January 7, 2008
Dear Clients and Friends:
Remember I had warned you we were overdue for a “Correction”? A Correction is when the stock market drops 10% or more. (A Bear Market is when the market drops 20% or more.) Well, we had our 2007 Correction. It lasted for exactly – one day! Actually, it was even less than that. The market closed at 1 PM Eastern Time on November 26th, down 10% from its high, and the next morning all the indexes started to climb and that was the end of the Correction, at least for 2007. From there the S&P 500*, which is in many ways the best index for the US stock market, ended up for the year. Not much – 3.5% (excluding dividends), but up nevertheless, up for the 5th year in a row.
However, there is not just one stock market. According to the Wall Street Journal, for 7 years smaller companies have outperformed large companies, and for 7 years “value” stocks have outperformed “growth” stocks, yet in 2007 large-growth stocks drove the overall market averages as value and small actually lost money for the year. The experts, relying upon past trends, are predicting that large growth companies will outperform in 2008 and perhaps for several more years, especially those with significant international profits. Yet academic research points to the conclusion that small and value companies will outperform over time, but not all the time, and generally small/value will carry less downside risk. I have been instructed to remind you that past performance is not indicative of future results.
Another pattern upon which these experts are relying is that the stock market has gone up for 11 of the last 12 election years. The exception is worth noting – the Year 2000!
My belief is that the past is a guide to the future, not a predictor. I think 2008 could look more like 2000 than the other 11 out of 12 election years, but then, I could well be wrong. And, I will submit, it does not make any difference. Your investment strategy should be based upon your particular situation with a mind toward the long-term trends. Having done that, we then need to stay patient and disciplined to let the markets “do their thing” and expect that our strategy will deliver successful long-term results.
Developing a plan is one thing, implementing it is another. We have multiple investment strategies available to you. They include:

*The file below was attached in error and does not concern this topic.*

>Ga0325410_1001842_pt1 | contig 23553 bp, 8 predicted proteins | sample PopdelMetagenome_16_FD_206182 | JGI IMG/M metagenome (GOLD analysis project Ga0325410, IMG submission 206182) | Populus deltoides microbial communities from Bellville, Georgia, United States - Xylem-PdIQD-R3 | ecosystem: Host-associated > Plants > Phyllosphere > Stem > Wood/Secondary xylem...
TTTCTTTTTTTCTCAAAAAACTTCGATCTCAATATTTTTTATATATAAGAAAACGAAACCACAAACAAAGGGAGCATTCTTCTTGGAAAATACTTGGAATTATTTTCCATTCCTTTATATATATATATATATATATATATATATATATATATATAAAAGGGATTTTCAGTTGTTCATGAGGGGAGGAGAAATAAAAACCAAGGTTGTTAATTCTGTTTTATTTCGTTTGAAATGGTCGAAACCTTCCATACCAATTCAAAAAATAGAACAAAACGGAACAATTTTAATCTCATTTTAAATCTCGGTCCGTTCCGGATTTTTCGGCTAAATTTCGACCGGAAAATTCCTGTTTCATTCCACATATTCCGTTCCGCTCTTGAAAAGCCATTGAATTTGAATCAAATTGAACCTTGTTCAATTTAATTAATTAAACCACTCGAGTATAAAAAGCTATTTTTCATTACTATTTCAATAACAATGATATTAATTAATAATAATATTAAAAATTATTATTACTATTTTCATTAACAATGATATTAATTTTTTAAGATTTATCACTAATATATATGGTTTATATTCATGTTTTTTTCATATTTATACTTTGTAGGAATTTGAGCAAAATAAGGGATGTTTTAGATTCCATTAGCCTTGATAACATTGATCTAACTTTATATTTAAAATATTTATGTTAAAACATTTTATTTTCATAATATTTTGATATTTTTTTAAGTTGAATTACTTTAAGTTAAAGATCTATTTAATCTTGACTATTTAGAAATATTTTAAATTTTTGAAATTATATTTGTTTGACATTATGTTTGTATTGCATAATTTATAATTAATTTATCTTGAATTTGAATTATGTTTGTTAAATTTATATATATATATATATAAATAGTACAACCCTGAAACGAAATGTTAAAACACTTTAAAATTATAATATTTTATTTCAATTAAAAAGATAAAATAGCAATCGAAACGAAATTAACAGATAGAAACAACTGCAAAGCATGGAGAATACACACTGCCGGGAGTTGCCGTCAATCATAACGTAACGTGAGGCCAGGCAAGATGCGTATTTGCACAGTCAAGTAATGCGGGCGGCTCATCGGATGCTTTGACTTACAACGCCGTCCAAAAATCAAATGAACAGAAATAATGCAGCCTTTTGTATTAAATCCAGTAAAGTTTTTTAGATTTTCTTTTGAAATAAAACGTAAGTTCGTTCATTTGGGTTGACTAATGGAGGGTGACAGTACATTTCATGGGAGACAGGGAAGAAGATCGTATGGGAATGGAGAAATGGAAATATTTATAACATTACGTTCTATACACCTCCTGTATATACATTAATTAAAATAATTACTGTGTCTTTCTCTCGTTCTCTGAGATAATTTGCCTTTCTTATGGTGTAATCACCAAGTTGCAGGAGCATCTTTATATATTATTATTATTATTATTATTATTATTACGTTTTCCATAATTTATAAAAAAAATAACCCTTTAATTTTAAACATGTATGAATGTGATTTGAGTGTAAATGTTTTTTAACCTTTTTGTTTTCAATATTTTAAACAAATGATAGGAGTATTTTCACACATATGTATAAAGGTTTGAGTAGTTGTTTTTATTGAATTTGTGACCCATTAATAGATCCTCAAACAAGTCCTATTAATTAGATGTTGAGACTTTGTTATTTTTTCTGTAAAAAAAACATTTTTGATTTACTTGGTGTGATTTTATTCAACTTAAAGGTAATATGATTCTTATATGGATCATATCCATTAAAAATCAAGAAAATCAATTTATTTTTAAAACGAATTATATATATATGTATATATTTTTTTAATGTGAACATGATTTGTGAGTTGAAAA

1. Passive Investments. Academic research has demonstrated that passive management has historically outperformed the majority of actively managed funds.
2. Active Management. We have three different ways to engage in active investment management.
a. Institutional money managers are available, such as the Russell Company, SEI, and other elite private money managers.
b. Commonwealth has developed an outstanding research department with model portfolios available through their Preferred Portfolio Service (PPS) Program.
c. As an investment adviser representative of Commonwealth Financial Network, I am able to develop a customized investment strategy designed to meet your specific goals, needs and concerns.
3. Socially responsible investing. We can offer a wide range of investment managers and strategies for this niche.
4. Alternative investments. Alternative investments should be viewed as “add-ons” and should be used only for diversification purposes to complete an otherwise well-rounded portfolio.
If you are happy with your investment results and current plan, then we should stay the course. If anything I have mentioned here appeals to you, please contact me so we can see if a change in strategy is appropriate for you.
Finally, I would like to review the status of Advanced Wealth Management.
I hope to remain active in the business for at least 20 more years. My health is excellent and I remain physically active. Dorothy and I walked extensively during our Italian trip, I played touch football with college kids on Thanksgiving Day, and Ted and I backpacked into the high Sierras in August. It was also an active and interesting year professionally. In February I gave a two-hour presentation to over 200 Northwest financial planners on “Investing for Income in Retirement,” and spoke to a smaller group in Eugene a few months later. For the second time I was invited to give a speech at a Commonwealth conference and did so in October to a standing-room only crowd. I made the cover of Research Magazine and was quoted in 3 other financial services magazines during the year.
We do have a contingency plan should death or disability strike. Joan is fully licensed and the process is in place for her to step in and run the business if I am not able to do so. The long-range plan is that my oldest son, Ted, will come into the practice. It will take 10 years or so to know if this is the right career path for him, but all indicators are that Advanced Wealth Management will be able to serve you and your children far into the future.
In conclusion, we hope that 2008 delivers to you good health, happiness and prosperity. Thank you again for the opportunity to work with you. We appreciate it greatly.
Robert K. Haley, JD, CFP®, AIF®
*“The S&P 500 is based on the average performance of the 500 industrial stocks monitored by Standard & Poor’s. All Indices are unmanaged and are not available for direct investment by the public.”